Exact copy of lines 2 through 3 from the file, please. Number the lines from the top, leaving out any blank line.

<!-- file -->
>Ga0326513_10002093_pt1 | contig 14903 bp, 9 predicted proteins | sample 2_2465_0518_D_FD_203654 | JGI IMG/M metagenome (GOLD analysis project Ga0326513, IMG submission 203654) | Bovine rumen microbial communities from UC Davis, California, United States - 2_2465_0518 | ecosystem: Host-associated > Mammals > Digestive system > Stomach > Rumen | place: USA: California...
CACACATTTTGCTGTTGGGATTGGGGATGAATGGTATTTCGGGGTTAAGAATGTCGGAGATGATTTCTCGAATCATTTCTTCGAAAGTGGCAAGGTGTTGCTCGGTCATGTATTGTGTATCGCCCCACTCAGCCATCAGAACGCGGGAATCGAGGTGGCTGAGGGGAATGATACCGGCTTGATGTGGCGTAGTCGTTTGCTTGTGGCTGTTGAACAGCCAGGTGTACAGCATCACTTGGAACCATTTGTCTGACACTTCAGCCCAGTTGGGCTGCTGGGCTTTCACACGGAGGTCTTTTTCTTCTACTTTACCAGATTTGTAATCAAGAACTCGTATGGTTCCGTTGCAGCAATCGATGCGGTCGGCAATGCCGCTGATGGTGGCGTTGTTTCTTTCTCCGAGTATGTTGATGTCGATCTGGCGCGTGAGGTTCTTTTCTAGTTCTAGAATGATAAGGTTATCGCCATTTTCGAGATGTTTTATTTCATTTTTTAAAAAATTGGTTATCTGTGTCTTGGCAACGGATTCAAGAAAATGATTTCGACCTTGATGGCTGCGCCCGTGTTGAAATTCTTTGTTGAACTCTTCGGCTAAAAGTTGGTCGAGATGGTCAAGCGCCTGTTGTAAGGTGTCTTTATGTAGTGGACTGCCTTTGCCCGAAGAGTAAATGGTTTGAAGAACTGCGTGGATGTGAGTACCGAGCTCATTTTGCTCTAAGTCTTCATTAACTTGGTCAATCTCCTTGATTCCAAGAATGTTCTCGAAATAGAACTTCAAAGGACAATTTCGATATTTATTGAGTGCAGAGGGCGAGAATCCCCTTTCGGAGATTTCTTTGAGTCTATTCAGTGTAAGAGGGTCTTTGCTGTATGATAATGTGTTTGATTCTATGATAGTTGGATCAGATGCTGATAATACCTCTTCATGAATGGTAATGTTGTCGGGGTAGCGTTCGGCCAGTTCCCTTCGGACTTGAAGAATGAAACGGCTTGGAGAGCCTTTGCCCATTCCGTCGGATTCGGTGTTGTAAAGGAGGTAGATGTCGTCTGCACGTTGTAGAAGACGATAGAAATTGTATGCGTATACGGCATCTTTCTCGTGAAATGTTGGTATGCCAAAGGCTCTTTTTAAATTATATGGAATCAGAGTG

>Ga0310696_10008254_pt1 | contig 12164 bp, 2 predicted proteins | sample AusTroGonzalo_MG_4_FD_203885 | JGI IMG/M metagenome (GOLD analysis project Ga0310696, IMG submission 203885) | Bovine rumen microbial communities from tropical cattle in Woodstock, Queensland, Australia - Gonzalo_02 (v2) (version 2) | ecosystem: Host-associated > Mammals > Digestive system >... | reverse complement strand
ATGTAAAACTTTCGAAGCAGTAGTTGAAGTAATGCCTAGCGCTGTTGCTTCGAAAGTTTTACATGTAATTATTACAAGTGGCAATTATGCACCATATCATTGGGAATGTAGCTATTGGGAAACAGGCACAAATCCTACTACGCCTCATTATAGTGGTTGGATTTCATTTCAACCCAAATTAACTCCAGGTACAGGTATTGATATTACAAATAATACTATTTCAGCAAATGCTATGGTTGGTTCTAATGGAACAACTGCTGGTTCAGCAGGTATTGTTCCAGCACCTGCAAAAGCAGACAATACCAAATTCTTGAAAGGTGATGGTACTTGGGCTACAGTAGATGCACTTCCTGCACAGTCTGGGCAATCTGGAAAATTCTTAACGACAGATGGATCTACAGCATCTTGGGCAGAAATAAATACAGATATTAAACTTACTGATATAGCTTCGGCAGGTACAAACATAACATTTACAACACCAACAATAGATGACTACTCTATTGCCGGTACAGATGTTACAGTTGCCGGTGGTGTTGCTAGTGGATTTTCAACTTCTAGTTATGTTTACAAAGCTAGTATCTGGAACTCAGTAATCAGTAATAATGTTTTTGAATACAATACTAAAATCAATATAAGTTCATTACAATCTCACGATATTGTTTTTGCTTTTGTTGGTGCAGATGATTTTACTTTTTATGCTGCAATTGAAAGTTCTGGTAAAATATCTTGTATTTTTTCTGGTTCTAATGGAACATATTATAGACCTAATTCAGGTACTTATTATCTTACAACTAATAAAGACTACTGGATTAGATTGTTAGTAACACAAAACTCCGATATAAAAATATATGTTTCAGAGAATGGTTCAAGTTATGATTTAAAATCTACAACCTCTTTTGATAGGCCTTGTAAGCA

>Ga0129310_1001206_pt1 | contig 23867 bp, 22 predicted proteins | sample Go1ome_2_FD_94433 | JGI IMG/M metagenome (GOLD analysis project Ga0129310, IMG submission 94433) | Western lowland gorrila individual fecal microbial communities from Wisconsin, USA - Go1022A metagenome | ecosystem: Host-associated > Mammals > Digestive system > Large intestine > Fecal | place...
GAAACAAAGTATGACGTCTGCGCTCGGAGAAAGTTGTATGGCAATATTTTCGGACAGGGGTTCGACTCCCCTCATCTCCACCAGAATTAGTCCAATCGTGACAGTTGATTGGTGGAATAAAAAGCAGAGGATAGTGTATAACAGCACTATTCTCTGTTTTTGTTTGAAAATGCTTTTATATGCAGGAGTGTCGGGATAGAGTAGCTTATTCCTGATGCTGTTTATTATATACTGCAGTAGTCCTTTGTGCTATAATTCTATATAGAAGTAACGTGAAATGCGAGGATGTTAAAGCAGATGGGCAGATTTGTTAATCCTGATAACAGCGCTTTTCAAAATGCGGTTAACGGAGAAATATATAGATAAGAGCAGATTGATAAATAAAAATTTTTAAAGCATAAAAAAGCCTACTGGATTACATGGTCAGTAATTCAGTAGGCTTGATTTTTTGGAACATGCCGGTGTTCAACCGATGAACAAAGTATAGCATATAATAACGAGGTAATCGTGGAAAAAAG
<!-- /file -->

CACACATTTTGCTGTTGGGATTGGGGATGAATGGTATTTCGGGGTTAAGAATGTCGGAGATGATTTCTCGAATCATTTCTTCGAAAGTGGCAAGGTGTTGCTCGGTCATGTATTGTGTATCGCCCCACTCAGCCATCAGAACGCGGGAATCGAGGTGGCTGAGGGGAATGATACCGGCTTGATGTGGCGTAGTCGTTTGCTTGTGGCTGTTGAACAGCCAGGTGTACAGCATCACTTGGAACCATTTGTCTGACACTTCAGCCCAGTTGGGCTGCTGGGCTTTCACACGGAGGTCTTTTTCTTCTACTTTACCAGATTTGTAATCAAGAACTCGTATGGTTCCGTTGCAGCAATCGATGCGGTCGGCAATGCCGCTGATGGTGGCGTTGTTTCTTTCTCCGAGTATGTTGATGTCGATCTGGCGCGTGAGGTTCTTTTCTAGTTCTAGAATGATAAGGTTATCGCCATTTTCGAGATGTTTTATTTCATTTTTTAAAAAATTGGTTATCTGTGTCTTGGCAACGGATTCAAGAAAATGATTTCGACCTTGATGGCTGCGCCCGTGTTGAAATTCTTTGTTGAACTCTTCGGCTAAAAGTTGGTCGAGATGGTCAAGCGCCTGTTGTAAGGTGTCTTTATGTAGTGGACTGCCTTTGCCCGAAGAGTAAATGGTTTGAAGAACTGCGTGGATGTGAGTACCGAGCTCATTTTGCTCTAAGTCTTCATTAACTTGGTCAATCTCCTTGATTCCAAGAATGTTCTCGAAATAGAACTTCAAAGGACAATTTCGATATTTATTGAGTGCAGAGGGCGAGAATCCCCTTTCGGAGATTTCTTTGAGTCTATTCAGTGTAAGAGGGTCTTTGCTGTATGATAATGTGTTTGATTCTATGATAGTTGGATCAGATGCTGATAATACCTCTTCATGAATGGTAATGTTGTCGGGGTAGCGTTCGGCCAGTTCCCTTCGGACTTGAAGAATGAAACGGCTTGGAGAGCCTTTGCCCATTCCGTCGGATTCGGTGTTGTAAAGGAGGTAGATGTCGTCTGCACGTTGTAGAAGACGATAGAAATTGTATGCGTATACGGCATCTTTCTCGTGAAATGTTGGTATGCCAAAGGCTCTTTTTAAATTATATGGAATCAGAGTG

>Ga0310696_10008254_pt1 | contig 12164 bp, 2 predicted proteins | sample AusTroGonzalo_MG_4_FD_203885 | JGI IMG/M metagenome (GOLD analysis project Ga0310696, IMG submission 203885) | Bovine rumen microbial communities from tropical cattle in Woodstock, Queensland, Australia - Gonzalo_02 (v2) (version 2) | ecosystem: Host-associated > Mammals > Digestive system >... | reverse complement strand